CFWhitman (again!) and Maarten: Thank you for pointing me toward other ways of sniffing out the problem at hand!

    Cesar Jimenez: I believe I did that a few weeks back, but I’ll double check. The step-by-step you provided is very appreciated!

  12. Chris Angulo-Bertram Chris Angulo-Bertram July 17, 2016

    I had an old Vaio running for a while, did not have the sound issue as far I remember. I did plunk down some money at one point to engage Sony support for some drivers I believe, but even if I did not (may have been for Windows) you may look at Sony’s site for drivers.

    My question is does that sound happen when hooked up to external speakers or when running on the built in ones, I could not tell which from the video.

    I ran without too much issue Mint 17 cinnamon, and it went not too bad for quite some time, but alas my machine got dropped and really broken, so it is no more. Good luck though, and don’t give up, any Linux on that machine is better than any windows you could run in it.

  13. Robert Glen Fogarty Robert Glen Fogarty Post author | July 21, 2016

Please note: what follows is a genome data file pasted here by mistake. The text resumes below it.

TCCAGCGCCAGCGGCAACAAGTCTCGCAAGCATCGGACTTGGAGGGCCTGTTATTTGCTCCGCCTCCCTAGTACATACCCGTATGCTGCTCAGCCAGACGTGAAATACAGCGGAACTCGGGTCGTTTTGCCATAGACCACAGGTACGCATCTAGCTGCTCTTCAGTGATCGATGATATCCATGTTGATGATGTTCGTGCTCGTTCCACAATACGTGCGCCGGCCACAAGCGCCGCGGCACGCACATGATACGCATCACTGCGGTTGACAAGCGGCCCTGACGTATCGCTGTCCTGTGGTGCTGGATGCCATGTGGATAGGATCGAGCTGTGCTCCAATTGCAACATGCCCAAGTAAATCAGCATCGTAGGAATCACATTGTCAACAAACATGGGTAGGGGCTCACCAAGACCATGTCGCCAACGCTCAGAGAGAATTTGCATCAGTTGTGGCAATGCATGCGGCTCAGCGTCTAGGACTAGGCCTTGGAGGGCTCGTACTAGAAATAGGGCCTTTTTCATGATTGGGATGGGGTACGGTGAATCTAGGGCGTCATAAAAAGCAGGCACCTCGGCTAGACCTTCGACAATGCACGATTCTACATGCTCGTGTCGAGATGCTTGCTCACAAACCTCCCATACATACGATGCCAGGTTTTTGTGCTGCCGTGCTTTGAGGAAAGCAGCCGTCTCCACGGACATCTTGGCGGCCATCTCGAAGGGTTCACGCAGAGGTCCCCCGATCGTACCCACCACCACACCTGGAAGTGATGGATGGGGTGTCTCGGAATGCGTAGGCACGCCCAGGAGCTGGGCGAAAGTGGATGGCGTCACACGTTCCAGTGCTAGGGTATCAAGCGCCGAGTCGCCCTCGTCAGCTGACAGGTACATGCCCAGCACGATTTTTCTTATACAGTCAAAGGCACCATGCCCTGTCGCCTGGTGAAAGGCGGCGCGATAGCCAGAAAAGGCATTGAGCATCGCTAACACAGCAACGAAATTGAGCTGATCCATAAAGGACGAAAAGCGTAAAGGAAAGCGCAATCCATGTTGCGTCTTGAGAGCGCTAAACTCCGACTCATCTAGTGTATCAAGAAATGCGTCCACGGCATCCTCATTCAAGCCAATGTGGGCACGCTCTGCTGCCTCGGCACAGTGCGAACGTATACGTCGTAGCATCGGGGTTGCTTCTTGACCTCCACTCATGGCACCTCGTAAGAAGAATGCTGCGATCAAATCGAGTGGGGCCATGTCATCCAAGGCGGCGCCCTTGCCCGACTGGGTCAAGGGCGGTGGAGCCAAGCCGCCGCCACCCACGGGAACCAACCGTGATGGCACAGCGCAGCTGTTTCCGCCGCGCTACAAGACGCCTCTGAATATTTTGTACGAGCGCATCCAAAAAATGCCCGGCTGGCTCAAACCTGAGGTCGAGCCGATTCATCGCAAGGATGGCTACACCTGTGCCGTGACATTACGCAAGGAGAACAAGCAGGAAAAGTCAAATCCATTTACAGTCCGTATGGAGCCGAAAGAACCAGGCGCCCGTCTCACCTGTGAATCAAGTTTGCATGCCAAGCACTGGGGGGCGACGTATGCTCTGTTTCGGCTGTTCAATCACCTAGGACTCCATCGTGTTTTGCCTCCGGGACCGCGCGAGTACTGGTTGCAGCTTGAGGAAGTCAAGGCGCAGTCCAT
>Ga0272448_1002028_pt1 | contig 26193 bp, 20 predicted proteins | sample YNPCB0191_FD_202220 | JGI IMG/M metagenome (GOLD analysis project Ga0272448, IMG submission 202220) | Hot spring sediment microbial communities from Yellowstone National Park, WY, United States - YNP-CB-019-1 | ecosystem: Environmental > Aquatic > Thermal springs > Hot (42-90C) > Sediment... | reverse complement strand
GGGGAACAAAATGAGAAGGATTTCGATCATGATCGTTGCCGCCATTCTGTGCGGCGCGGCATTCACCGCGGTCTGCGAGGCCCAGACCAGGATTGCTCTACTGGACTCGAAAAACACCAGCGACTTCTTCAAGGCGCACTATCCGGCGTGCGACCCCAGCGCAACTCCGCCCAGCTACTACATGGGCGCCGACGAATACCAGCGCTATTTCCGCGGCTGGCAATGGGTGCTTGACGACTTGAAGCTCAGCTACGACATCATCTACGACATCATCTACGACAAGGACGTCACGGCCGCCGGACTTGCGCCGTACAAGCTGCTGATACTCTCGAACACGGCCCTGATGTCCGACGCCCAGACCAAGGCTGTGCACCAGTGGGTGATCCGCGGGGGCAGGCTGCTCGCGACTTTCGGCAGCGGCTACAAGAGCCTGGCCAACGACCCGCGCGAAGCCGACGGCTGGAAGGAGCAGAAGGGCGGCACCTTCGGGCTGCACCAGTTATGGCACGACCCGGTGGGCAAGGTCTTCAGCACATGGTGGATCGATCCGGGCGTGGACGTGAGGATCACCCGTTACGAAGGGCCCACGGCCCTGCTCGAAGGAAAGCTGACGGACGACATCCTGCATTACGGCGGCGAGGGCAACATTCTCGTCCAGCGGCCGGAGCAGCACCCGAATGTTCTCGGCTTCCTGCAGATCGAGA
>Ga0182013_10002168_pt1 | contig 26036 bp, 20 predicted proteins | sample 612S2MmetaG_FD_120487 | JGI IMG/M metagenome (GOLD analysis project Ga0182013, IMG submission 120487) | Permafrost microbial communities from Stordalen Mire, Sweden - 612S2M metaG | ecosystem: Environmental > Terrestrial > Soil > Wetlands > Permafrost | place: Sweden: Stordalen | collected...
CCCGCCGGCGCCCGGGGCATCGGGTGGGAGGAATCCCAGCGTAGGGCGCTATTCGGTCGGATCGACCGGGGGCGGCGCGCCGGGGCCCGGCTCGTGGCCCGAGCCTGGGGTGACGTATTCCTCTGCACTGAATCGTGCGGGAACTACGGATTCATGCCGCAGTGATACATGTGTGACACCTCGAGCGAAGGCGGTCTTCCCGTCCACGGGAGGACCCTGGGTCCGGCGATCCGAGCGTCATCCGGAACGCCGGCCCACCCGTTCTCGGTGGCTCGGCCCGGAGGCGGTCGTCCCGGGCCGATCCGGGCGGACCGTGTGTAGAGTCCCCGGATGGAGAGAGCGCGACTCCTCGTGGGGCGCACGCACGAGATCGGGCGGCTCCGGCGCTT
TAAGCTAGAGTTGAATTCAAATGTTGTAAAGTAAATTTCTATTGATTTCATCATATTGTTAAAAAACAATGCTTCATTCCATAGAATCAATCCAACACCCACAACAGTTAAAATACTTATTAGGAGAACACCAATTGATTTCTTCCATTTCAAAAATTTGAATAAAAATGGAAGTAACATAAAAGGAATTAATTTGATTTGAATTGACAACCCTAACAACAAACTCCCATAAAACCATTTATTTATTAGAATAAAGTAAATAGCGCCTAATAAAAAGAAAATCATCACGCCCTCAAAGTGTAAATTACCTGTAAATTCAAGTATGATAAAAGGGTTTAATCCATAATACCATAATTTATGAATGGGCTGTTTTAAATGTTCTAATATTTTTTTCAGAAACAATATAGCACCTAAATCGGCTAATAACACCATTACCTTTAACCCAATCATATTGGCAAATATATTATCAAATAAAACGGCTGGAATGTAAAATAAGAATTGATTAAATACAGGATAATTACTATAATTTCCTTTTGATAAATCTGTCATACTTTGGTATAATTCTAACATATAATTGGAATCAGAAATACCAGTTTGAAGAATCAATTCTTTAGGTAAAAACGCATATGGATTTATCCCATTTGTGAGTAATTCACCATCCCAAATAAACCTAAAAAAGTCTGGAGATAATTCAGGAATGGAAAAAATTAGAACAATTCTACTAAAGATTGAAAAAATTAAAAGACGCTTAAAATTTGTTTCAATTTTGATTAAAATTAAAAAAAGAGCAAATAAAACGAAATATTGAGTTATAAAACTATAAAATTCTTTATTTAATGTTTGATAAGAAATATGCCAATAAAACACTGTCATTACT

Chris: I haven’t tried hooking it up to any external speakers since installing Ubuntu MATE, but the problem seems to be internal — the volume slider visibly jumps at the popping. I’ve given myself a break from the mystery for now, but I’ll report what I find out when I get some time and patience to return to solving it. I agree about any Linux being better than any Windows I could run on it, though!

  14. RandyNose RandyNose July 21, 2016

    OK. Here’s what ya can do to got distro hopping, and testing and all that, you’re new to this stuff, so I think you’d want to be able to do so with ease, distro hopping, not being new.

    Install Multisystem, and use a 8 or 16 gig drive (USB 3.0 preferred even if your system can’t use it, I find they tend to be faster, due to disk speed) to put multiple distros on. And yes, I left it in French. LOL. Just for the fun of it.

    ## Ajoutez le Depôt de MultiSystem
    sudo apt-add-repository ‘deb all main’